• Individual Author: Pierce, Diana M.
    Reference Type: Report
    Year: 2012

    The Self-Sufficiency Standard for Arizona 2012 describes how much income families of various sizes and compositions need to make ends meet without public or private assistance in each county of Arizona. The Self-Sufficiency Standard is a measure of income adequacy that is based on the costs of the basic needs for working families: housing, child care, food, health care, transportation, and miscellaneous items as well as the cost of taxes and the impact of tax credits.

    The Self-Sufficiency Standard for Arizona 2012 defines the income needed to realistically support a family, without public or private assistance. for most workers throughout Arizona, the Self-Sufficiency Standard shows that earnings well above the official Federal Poverty Level are nevertheless far below what is needed to meet families’ basic needs...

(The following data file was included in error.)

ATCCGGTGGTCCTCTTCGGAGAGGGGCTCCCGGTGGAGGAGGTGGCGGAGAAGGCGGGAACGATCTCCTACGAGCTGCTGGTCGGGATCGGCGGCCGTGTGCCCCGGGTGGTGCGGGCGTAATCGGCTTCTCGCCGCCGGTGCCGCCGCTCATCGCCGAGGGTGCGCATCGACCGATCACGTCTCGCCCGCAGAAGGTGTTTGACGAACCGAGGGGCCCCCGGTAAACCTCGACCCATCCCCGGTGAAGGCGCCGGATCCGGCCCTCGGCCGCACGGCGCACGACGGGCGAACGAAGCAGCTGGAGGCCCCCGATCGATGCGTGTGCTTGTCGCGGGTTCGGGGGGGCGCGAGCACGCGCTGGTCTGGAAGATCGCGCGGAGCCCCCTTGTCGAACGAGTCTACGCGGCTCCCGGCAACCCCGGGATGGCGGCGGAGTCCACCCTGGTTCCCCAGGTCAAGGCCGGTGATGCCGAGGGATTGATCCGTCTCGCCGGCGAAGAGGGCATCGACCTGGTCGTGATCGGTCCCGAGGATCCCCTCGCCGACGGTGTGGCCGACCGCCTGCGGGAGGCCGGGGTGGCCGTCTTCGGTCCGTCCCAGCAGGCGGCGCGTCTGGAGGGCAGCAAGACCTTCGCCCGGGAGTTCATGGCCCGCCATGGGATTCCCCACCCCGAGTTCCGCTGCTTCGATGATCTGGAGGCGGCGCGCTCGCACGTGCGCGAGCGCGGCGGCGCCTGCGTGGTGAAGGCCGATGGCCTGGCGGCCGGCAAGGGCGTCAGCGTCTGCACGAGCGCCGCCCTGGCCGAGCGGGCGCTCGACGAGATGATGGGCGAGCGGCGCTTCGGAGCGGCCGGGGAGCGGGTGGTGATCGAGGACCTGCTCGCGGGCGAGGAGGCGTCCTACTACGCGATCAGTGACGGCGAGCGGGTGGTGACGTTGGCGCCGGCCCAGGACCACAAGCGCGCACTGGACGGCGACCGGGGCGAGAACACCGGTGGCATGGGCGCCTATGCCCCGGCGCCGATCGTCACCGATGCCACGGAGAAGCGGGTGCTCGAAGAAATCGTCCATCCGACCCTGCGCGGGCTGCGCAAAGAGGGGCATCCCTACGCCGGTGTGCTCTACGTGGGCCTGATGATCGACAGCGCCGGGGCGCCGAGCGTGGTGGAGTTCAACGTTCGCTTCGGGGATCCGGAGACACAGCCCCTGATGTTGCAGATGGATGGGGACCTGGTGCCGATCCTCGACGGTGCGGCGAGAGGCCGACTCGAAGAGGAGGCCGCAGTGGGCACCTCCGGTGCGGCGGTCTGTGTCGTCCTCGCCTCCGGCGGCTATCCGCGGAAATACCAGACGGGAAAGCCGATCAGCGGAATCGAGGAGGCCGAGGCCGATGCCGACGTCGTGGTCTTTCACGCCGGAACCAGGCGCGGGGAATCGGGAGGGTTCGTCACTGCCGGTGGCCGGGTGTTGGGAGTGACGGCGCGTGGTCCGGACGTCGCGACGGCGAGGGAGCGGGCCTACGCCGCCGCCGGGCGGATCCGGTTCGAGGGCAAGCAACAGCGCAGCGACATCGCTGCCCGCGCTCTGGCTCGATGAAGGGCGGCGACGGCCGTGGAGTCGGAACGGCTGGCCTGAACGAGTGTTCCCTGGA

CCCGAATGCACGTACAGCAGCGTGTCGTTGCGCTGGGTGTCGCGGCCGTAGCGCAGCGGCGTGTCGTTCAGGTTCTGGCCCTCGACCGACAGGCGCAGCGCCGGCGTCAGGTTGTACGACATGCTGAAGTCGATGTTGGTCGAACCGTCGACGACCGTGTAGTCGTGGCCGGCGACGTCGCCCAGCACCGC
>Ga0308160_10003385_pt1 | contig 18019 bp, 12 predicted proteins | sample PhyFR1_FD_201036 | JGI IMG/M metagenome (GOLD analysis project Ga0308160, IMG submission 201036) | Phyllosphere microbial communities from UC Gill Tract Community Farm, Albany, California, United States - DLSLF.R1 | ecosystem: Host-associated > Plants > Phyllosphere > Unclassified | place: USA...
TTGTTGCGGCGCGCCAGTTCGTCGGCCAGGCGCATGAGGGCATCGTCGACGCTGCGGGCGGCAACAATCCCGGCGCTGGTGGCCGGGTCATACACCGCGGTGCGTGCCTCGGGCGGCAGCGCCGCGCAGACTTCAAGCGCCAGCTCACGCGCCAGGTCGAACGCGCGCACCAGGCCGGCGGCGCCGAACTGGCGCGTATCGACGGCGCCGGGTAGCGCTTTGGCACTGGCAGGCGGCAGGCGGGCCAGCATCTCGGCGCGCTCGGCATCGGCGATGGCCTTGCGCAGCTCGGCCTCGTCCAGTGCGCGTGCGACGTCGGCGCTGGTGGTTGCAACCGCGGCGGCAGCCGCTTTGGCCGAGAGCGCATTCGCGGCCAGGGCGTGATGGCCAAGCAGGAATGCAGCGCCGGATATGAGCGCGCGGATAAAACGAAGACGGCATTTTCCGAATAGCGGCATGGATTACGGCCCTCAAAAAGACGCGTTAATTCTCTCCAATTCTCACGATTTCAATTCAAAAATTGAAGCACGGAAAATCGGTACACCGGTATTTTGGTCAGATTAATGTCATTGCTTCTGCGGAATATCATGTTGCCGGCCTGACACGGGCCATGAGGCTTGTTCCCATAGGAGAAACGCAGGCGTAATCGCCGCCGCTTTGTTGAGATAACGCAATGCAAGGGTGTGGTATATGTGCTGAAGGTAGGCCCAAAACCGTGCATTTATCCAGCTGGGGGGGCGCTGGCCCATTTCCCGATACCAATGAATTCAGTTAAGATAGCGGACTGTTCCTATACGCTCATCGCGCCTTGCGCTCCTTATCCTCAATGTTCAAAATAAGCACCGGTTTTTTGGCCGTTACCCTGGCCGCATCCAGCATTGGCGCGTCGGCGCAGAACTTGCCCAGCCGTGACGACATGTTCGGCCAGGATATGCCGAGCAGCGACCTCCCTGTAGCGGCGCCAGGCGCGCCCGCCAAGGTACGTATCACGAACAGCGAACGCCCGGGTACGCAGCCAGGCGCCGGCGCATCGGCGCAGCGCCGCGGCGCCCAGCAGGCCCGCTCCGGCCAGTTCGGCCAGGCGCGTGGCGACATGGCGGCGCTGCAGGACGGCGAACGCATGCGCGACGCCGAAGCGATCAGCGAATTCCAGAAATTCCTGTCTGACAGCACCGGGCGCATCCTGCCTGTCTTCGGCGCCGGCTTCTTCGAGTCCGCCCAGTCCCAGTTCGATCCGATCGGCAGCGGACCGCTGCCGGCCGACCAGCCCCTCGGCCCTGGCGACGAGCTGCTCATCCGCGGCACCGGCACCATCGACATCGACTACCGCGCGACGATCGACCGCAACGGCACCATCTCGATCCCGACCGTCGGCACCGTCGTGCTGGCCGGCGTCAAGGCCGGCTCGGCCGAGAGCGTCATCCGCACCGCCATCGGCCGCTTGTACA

The Self-Sufficiency Standard for Arizona 2012 report begins with an explanation of how the Self-Sufficiency Standard is a unique and important measure of income adequacy. The report leads readers through a description of what a self-sufficient wage is...

    The Self-Sufficiency Standard for Arizona 2012 describes how much income families of various sizes and compositions need to make ends meet without public or private assistance in each county of Arizona. The Self-Sufficiency Standard is a measure of income adequacy that is based on the costs of the basic needs for working families: housing, child care, food, health care, transportation, and miscellaneous items as well as the cost of taxes and the impact of tax credits.